The parts in question are the forestay itself; a super strong, hefty stainless steel cable that strings between the top of the main mast and the very front (forepeak) of the boat’s deck.  Together with all the other cables (stays and shrouds) the entire standing rigging supports the sails and is is robust enough to safely hold together in almost any conceivable situation. As a matter of fact, it held together quite handily while the furling motor wound up and eventually snapped a couple of 9,500 lb breaking strength ropes and two smaller ones, while winding 2 3/8” stainless rods into nice arcs. That is a good testimonial to the way this boat is put together. 
Ultimately, although we could find no discernable damage, we decided to err on the side of caution and replace the forestay cable with a new one.  Once something has been stressed like that, you never know if it is weakened and I would hate to find out the hard way if it broke when we crashed into a big wave one day. The cable, fittings (which have to be ‘swaged’ together) and all the new halyards and other lines, and labor will run into a few thousand dollars by the time it is all said and done. We were happy with the determination to renew everything as best we could.
So, the day came when the riggers came by , climbed up the mast and basically spent the day tearing the front part of the boat apart. Once the forestay and furler were down we got to do a deeper inspection and found some more damage to the long tube (that surrounds the cable) that the sail actually winds up on.  There were deep gashes and sharp cuts into the metal which we looked pretty bad.  We spent a few days with the Dremel tools trying to smooth things out, but after consulting with the rigger we decided that, as much as we wanted to, we probably should give up trying to save it and order a new one.  Cha-ching J … this part is extruded aluminum ally. A single tube extrusion nearly 60 feet long. 2 inches in diameter with thick walls and full length grooves cut for the sails to slide up and down. We would have to find out if the factory even had one and if we could get it.

Turns out they do have them, in stock! The price, of course, is enough to cause a short gasp but it has to be done.  The real problem is going to be shipping a 60+ foot long piece of extruded aluminum from France and getting it to the marina. I just have no idea how it can happen or what it’s going to cost; and neither does the factory (Amel).  Well, we are still waiting for a final price and delivery estimate.  France, in toto, apparently goes on vacation in August L  We will see what happens in a couple of weeks.
All the down time is well and good, notwithstanding the idea that we wanted to be sailing all over the place, because we’ve had a good chance to ‘settle in’ to the boat, living aboard, and being at a marina.  I’ve been learning a lot about the boat and its systems including electrics, plumbing, air conditioning and engine maintenance. All good stuff.  What we didn’t expect, aside from the expenses of repairs, were the expenses of marina life. We never dreamed we’d be stuck at a dock in Annapolis, the sailing capitol of the USA, and paying for dock space costing as much as the rent on a 4 bedroom house.  We didn’t really grasp the idea that it would be so expensive, as our previous experience is with a much smaller boat at a much smaller marina some 25 miles south of Annapolis proper … kind of out in the sticks, actually. Our first boat still sits at Shipwright Harbor Marina in Deale, MD and it has been a wonderful place to keep her and to sail from.  We can’t really put the new boat in there because it is a bit too shallow for our draft and we don’t want to be on the bottom half the time and slaved to the high tides.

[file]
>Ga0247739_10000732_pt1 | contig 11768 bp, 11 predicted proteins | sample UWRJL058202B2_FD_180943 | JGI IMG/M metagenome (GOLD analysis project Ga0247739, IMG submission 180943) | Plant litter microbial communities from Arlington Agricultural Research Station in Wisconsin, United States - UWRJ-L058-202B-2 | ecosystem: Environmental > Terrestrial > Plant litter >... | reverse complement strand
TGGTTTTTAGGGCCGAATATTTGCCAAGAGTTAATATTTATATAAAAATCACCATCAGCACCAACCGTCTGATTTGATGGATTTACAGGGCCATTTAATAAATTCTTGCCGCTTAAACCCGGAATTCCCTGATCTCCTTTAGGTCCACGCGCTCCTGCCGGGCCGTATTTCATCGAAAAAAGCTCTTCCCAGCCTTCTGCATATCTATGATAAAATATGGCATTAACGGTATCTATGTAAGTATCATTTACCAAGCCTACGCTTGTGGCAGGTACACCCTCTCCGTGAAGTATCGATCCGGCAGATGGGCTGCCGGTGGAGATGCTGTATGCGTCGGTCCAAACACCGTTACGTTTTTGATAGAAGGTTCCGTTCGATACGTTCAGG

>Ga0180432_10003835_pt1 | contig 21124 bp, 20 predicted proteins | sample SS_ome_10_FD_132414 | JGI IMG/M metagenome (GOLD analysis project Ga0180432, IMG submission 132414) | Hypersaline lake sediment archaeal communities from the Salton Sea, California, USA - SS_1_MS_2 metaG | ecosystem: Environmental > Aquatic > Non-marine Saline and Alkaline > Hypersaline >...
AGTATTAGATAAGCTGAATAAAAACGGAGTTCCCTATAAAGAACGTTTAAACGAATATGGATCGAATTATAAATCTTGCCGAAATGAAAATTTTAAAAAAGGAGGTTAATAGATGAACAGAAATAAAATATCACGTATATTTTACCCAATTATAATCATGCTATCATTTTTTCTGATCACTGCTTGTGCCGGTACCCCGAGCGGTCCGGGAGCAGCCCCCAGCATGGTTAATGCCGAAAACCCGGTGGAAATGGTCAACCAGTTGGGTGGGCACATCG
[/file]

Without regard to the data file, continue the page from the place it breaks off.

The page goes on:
The real problem, however, is that with the rig torn partially down, “Adagio” is not seaworthy and we are truly stuck where we are.  Not a happy situation, but not in any way the worst thing that could happen.  I guess I wrote all this to say “here’s how to kill a cruising kitty” (the money we had set aside for expenses while cruising around)   We will recover, we will get this rig fixed right so we have no misgivings about Adagio’s seaworthiness and we’ll be sailing soon.
Now, breaking the boat isn’t the only part of the equation. I debated whether to make an entry about this issue, but it’s integral to our sailing plans at this point so here goes.
Back in February (yes, that’s 6 months ago) Robin and I were given permission to take an ‘early occupancy’ of sorts aboard Adagio. She really wasn’t ours yet, as the closing hadn’t happened, but all was well and good in the paperwork department so we were granted permission to start claiming our new space.  We drove up to Newport, RI with a truckload of stuff and began to clear out the old and put n the new (ours). It was exciting and challenging at the same time. 

As you may know, winter in Rhode Island can be pretty rough. This winter was especially brutal with storm after storm after storm rolling through with only a day or two of decent weather between blizzards.  Temperatures in the teens, winds gusting all over the place, snow and freezing rain all kept coming at us while we were trying to make the numerous trips back and forth to the boat from the parking lot.  The dock got up to a foot of snow on it and we were just super careful to stay safe. We never went anywhere alone in the rough conditions.
The boat was toasty and warm inside, but the dock was frozen which meant no water was available. We purchased 2 of the fold-em-up 5 gallon camping water jugs and I proceeded to make sure I brought 10 gallons of water to the boat ever time we ventured off the dock. We needed the water for cleaning stuff and it goes fast when you’re busy about scrubbing and steam cleaning.  Nevertheless we had a system that worked and all went very well for a few days.